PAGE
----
Nostalgia and the ever changing past

Looking at old photos is like grabbing a single piece of cloth from a massive tapestry. You can envision the full tapestry in your mind, but that piece of cloth influences what it looks like. Maybe it’s more dark blue or maybe white and gold. Maybe you feel happy about fun days, or you feel saddened that you cannot relive those days. Nostalgia is a strange mistress, because the way she appears depends not on her but on us.

When you are 15, remembering when you were 5, you might feel a number of things such as embarrassment. You might be embarrassed that your parents kept that photo of you running around in your underwear in the house. Or you could feel a sense of freedom that you can do more things now than you could when you were 5. However, when you are 25, you might long for those simpler days when Mom or Dad were close by and you had no real worries.

In the same manner, nostalgia can be both a positive and negative force. It could inspire someone who has been dragged down by life to remember the carefree days and attempt to emulate those feelings in his or her life, rather than continuing in negative thoughts. It could also be a good collective activity among a group of friends or family. On the negative side, it can lead to one creating, as Neon Genesis Evangelion puts it, a rosary of good memories that one clings to rather than dealing with the present. It can also lead to destructive patterns in a quest to restore the past, such as Gatsby’s obsession with restoring his old romance with Daisy in the Great Gatsby.

Pop culture currently is obsessed with nostalgia. From Star Wars to Power Rangers, they are all attempting to grab a piece of that nostalgic pie. The Force Awakens was a love letter to every little boy and girl in the 80s who grew up with Luke Skywalker. Yet for some, the new movie will never quite capture the original feeling, but it will remind viewers of some part of the tapestry that is Star Wars.

One question that emerges from this post is, “How should we relate to nostalgia?” In my own mind, I believe there are a few general principles. First of all, don’t lose your childlike spirit. By childlike, I am not talking about “childish behavior,” but rather a sense of wonder. We all know people who have completely lost their sense of wonder and became angry, jaded and sometimes extremely unpleasant. By keeping that spirit, we can both engage with nostalgic memories and create new ones, which leads to my final point.

Live your life naturally now so that you will naturally create good memories. This does not mean live in an artificial way to create Kodak moments that can easily be quantified and thrown on social media. It means to live your life naturally, with a childlike spirit, so that good memories will come naturally.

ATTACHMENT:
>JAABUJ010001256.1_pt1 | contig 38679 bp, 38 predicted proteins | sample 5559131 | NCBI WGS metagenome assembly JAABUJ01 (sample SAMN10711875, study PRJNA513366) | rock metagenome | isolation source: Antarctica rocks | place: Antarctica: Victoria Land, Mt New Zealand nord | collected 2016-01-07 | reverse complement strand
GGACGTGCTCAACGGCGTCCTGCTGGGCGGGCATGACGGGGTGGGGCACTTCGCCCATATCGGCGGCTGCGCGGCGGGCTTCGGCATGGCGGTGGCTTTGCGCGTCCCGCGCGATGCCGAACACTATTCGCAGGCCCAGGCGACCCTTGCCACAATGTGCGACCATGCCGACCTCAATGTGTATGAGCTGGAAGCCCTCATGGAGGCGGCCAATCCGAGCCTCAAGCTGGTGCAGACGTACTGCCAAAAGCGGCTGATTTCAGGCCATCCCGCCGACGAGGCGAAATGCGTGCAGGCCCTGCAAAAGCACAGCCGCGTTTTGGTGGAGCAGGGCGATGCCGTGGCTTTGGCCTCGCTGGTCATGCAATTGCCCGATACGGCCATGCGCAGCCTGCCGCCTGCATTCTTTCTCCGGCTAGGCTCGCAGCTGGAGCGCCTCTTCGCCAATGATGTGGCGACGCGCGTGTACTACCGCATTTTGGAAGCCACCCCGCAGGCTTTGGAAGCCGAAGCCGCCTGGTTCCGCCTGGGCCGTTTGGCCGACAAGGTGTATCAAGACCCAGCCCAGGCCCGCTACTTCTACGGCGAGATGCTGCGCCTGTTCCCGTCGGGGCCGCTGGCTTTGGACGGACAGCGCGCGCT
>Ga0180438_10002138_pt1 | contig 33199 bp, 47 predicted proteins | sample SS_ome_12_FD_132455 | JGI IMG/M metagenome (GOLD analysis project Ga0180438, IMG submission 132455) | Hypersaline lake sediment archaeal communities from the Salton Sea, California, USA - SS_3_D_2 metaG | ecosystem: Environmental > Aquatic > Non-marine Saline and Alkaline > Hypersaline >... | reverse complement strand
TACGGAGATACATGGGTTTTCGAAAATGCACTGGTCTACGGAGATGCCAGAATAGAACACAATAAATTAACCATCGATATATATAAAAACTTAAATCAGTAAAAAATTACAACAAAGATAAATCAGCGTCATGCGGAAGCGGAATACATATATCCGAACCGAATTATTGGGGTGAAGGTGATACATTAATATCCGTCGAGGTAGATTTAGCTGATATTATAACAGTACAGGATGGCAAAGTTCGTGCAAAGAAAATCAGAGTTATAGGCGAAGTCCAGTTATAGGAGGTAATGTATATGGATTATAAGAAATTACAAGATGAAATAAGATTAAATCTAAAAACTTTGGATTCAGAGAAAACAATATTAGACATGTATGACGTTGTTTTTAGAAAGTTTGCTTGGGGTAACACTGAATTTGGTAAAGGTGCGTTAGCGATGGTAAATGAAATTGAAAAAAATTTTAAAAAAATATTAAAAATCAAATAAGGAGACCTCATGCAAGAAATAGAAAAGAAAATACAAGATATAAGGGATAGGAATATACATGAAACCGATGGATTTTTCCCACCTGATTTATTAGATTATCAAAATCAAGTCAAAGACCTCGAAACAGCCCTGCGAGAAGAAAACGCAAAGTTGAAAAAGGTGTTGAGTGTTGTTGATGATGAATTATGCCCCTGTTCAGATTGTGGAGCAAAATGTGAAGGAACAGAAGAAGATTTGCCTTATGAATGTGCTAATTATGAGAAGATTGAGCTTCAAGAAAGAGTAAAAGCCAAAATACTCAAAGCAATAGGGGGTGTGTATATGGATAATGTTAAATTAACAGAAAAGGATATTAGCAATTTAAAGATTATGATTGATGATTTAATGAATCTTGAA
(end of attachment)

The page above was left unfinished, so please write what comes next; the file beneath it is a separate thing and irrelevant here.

You may call that a cliche, but just remember that cliches were once treasured tropes.

Defining the profound

Once, Stephen Colbert asked scientist David Christian about the meaning of life. Mr. Christian responded by talking about the theory of how human life came about. Colbert pointed out that all Mr. Christian had given him was the “how” not the “why.”  You see, the “how” is interesting and easily definiable, but not profound, like “why.” This key difference can be witnessed by comparing the question “how do you love me” with “why do you love me.”

Your partner will respond to the first question with actions. The partner loves you by giving gifts, physical affection, staying up late at night, etc. But, to respond to the second question, the partner has to go a little deeper. For example, they might say, “I love you because of that twinkle in your eye when you have an idea,” or “I love you because you have a beautiful soul.”  However, many times the why cannot be described with words. It swells up from deep within in a language not defined by linguistics.

For something to be profound, it must be transcendent, above definition. This is why the early Christians embraced the mystery of God. After all, if God is easily defined, God becomes a thing. You might scoff at this, but think about yourself as a person. You are not your politics, gender, orientation or race. Those are a part of you, but you can’t add up these elements and get you. As Rob Bell and others would argue, you are more than than the sum of your parts. There is a mystery to you that defies words, from both others and yourself. And yet, you still know yourself, albeit through a mirror dimly.

Every single word you speak is a metaphor for the profound. The profound is both a mystery and familiar.